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What to look forward to in Super Bowl XLVII

By Mike McCurry
On January 22, 2013


Super Bowl XLVII Much More Than Just a Battle of Brothers

John Harbaugh, meet your brother Jim. Jim Harbaugh, say hello to your brother John. All right, that's it. Enough talk of the Harbaughs for now.

I'm really dreading the next two weeks leading up to Super Bowl XLVII, one that pairs up the AFC Champion Baltimore Ravens with the NFC Champion San Francisco 49ers. For one, that nuisance of a game known as the "Pro Bowl" serves as the only source of professional football in that span. Secondly, if you have yet to grow weary over talk of the "HarBowl" or "SuperBaugh," then you soon will.

Honestly, national news outlets, isn't there anything else you can focus on besides the two whiny, bad-tempered sons of Jack and Jackie going at it? Come on, these guys cry and complain more on the field than Philip Rivers. 

The 47th Super Bowl is better than that, you see. Many other storylines deserve the limelight than the Harbaugh brothers are currently basking in.

How could you not begin with the one, the only, Ray Lewis? We may never know the full extent of what happened the night of Lewis' first Super Bowl appearance, but what we do know is that Lewis has been the best linebacker and one of the most endearing figures in the NFL over the last couple of decades. Sadly, it seems as if Tony Gonzalez of the Falcons is finally hanging up the cleats after 16 glorious seasons. The same cannot be said for another grizzly veteran in Lewis, who is just as fiery and passionate about the game now as he was at the "U." Lewis quickly rebounded from tearing his triceps in October and has led the Ravens in tackles in every playoff game this year. How cool is it that No. 52's last hoorah will take place on the sport's biggest stage, at Super Bowl XLVII in New Orleans? A lot cooler than hearing about the Harbaughs meeting for jambalaya and po-boys, I can tell you that.

Staying with the Ravens, how about the pride of the Delaware Blue Hens, Joey Flacco? Flacco became a punch line of sorts when, during an offseason radio appearance, he proclaimed himself as the best quarterback in the league. Now, if Flacco truly is the best signal caller in the NFL, then Lennay Kekua might just be the most beautiful girl that anyone has ever met. Still, all Flacco has done is silence the critics since his big proclamation. In the playoffs, he has been nothing short of spectacular. On Sunday at New England, Flacco made fools out of Patriot defenders like Marquise Cole and Devin McCourty. The road warrior's 240-yard, 3-touchdown gem once again outshined the great Tom Brady, and it's becoming more and more obvious by the week that Flacco is a top-5 thrower in the NFL. But calling him the best at what he does? Win a ring, Joe, then maybe we'll talk.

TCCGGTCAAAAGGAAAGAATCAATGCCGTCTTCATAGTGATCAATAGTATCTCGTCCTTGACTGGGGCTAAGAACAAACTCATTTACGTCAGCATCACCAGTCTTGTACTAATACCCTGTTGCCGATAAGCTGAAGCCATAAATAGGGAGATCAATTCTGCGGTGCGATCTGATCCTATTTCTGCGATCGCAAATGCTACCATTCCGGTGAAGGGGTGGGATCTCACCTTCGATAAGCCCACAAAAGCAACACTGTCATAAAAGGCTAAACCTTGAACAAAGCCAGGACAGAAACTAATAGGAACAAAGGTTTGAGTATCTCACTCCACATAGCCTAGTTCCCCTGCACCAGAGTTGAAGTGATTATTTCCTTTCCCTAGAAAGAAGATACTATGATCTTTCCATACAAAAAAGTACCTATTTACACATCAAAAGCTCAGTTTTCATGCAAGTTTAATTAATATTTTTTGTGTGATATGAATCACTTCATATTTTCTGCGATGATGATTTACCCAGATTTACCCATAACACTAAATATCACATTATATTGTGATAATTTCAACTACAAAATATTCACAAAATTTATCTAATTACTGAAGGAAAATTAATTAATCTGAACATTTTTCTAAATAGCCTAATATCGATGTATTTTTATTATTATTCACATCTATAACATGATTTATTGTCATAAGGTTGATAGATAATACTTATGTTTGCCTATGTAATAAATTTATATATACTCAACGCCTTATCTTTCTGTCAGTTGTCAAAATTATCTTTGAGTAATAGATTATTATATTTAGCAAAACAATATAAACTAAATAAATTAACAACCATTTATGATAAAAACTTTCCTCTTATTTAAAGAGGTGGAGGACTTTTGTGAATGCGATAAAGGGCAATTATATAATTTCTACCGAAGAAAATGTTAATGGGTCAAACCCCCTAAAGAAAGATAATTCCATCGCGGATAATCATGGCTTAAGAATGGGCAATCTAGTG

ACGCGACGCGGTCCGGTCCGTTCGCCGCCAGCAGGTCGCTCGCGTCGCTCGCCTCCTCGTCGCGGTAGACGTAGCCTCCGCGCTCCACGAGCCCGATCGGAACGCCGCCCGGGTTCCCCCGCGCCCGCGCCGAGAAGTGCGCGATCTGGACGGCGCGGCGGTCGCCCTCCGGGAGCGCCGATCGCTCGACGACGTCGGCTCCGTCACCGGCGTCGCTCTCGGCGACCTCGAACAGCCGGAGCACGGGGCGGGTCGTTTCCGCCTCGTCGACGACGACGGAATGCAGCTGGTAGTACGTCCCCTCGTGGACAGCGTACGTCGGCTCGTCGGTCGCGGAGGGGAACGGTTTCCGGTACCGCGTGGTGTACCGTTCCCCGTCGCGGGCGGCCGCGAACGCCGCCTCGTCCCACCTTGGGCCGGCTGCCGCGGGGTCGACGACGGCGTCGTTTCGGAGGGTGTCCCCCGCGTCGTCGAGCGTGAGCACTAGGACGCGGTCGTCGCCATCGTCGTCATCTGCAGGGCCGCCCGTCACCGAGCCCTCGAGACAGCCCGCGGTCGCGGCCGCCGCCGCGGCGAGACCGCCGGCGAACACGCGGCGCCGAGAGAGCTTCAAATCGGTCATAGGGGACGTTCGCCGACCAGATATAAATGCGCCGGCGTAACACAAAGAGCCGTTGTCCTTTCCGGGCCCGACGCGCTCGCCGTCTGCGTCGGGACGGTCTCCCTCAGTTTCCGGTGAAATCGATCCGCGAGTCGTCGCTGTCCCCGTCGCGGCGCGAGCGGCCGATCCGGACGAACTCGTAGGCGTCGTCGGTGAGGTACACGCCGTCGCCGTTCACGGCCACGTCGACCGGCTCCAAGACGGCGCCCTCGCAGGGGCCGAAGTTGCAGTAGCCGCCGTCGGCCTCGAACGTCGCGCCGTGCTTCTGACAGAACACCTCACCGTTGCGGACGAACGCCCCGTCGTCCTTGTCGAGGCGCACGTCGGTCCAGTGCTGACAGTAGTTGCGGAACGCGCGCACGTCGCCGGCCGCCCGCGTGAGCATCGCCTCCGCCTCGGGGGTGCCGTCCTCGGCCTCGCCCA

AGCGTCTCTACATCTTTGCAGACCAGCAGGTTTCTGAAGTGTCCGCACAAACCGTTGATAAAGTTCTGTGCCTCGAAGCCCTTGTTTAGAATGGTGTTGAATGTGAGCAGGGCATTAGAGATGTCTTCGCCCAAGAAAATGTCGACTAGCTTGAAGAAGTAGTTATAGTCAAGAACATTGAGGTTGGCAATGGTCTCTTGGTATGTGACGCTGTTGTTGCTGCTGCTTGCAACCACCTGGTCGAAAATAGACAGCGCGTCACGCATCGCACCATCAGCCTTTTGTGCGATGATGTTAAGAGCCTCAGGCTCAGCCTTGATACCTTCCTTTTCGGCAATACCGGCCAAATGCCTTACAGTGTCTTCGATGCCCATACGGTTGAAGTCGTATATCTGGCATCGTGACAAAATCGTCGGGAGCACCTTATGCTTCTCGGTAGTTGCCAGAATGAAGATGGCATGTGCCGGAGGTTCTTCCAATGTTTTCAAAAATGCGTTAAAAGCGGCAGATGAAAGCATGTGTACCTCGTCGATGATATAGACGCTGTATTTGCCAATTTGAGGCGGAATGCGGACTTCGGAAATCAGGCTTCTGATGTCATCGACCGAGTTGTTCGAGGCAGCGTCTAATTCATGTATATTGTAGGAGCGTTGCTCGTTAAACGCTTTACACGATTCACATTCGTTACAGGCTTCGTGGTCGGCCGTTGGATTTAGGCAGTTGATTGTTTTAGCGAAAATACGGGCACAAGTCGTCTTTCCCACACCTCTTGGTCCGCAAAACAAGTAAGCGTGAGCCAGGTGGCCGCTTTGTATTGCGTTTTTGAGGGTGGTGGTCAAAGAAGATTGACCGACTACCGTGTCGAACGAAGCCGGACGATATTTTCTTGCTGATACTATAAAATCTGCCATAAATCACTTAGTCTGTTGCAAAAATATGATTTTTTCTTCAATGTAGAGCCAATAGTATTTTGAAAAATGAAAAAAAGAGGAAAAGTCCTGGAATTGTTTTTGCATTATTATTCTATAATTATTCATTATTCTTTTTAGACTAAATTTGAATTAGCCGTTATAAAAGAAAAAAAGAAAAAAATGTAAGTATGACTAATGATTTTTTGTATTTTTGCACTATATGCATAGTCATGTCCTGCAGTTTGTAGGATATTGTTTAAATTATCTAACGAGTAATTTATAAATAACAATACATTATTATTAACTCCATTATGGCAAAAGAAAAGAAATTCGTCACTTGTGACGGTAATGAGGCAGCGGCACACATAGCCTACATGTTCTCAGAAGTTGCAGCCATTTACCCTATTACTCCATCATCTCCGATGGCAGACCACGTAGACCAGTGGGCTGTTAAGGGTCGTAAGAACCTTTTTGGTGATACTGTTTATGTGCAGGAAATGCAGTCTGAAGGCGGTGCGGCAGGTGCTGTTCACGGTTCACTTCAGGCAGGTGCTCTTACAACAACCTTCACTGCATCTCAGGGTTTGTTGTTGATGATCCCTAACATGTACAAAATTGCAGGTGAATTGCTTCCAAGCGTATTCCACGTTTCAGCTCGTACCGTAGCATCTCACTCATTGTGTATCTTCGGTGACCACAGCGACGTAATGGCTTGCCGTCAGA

I recognize that Jim Harbaugh is probably throwing a hissy fit that his 49ers have barely been mentioned yet, so allow me to give San Francisco some love. The 49ers are another team rich with storylines, none of them more appealing than the controversial midseason quarterback switch. Out went the concussed Alex Smith, in came the tatted-up and run-first (or so we thought) Colin Kaepernick. I continue to feel sorry for Smith, who really did nothing wrong to lose his starting spot, butKaepernick has proven to be a dual-threat nightmare for opposing defenses and has made his coach look like nothing short of a genius in the process. On the road in the NFC Championship, San Fran quickly fell down 17-0 against the Falcons. The way Kaepernick kept his cool, you would have thought this guy has played 10 seasons. Instead, the Super Bowl will be just his tenth career start.

Another thing to keep a close eye on in the Super Bowl is the reemergence of a couple San Francisco playmakers. Running back LaMichael James, who has benefited from Brandon Jacobs being Brandon Jacobs and Kendall Hunter being hurt, rushed for 34 yards and a score in the win over Atlanta. James's explosive speed and quickness also make him dangerous in the return game and, unlike Kyle Williams, James prefers hanging on to the football in big games. 

Vernon Davis had a nice coming-out party of his own against the Falcons after being a total non-factor in the early stages of the Kaepernick Era. Dating back to a November matchup with the Saints, Davis went through a seven-game stretch of being targeted just 15 times while catching seven passes. Heck, even Manti Te'o himself was beginning to question whether or not Davis was a hoax. Kaepernick found him early and often in the NFC Championship, however, as the two connected for 106 yards and a touchdown. Davis will undoubtedly be an X-factor against the Ravens, and his performance may dictate which Harbaugh gets to show off the Lombardi trophy at family parties. 

Super Bowl XLVII provides us with an abundance of fascinating storylines aside from the Harbaugh brothers, and for that we should all be grateful. The game itself has all the makings of a classic, from two red-hot quarterbacks to two really solid defenses that get after it. Hopefully, we get to see Katherine Webb in some commercials and, if we're really lucky, we'll be able to watch Brent Musburger's reaction to those commercials. 

As for my predictions? I have three for you: the Baltimore Ravens will win. Joe Flacco or Ray Lewis will be names MVP. And Ray Lewis will not be wearing an all-white suit after the game.       

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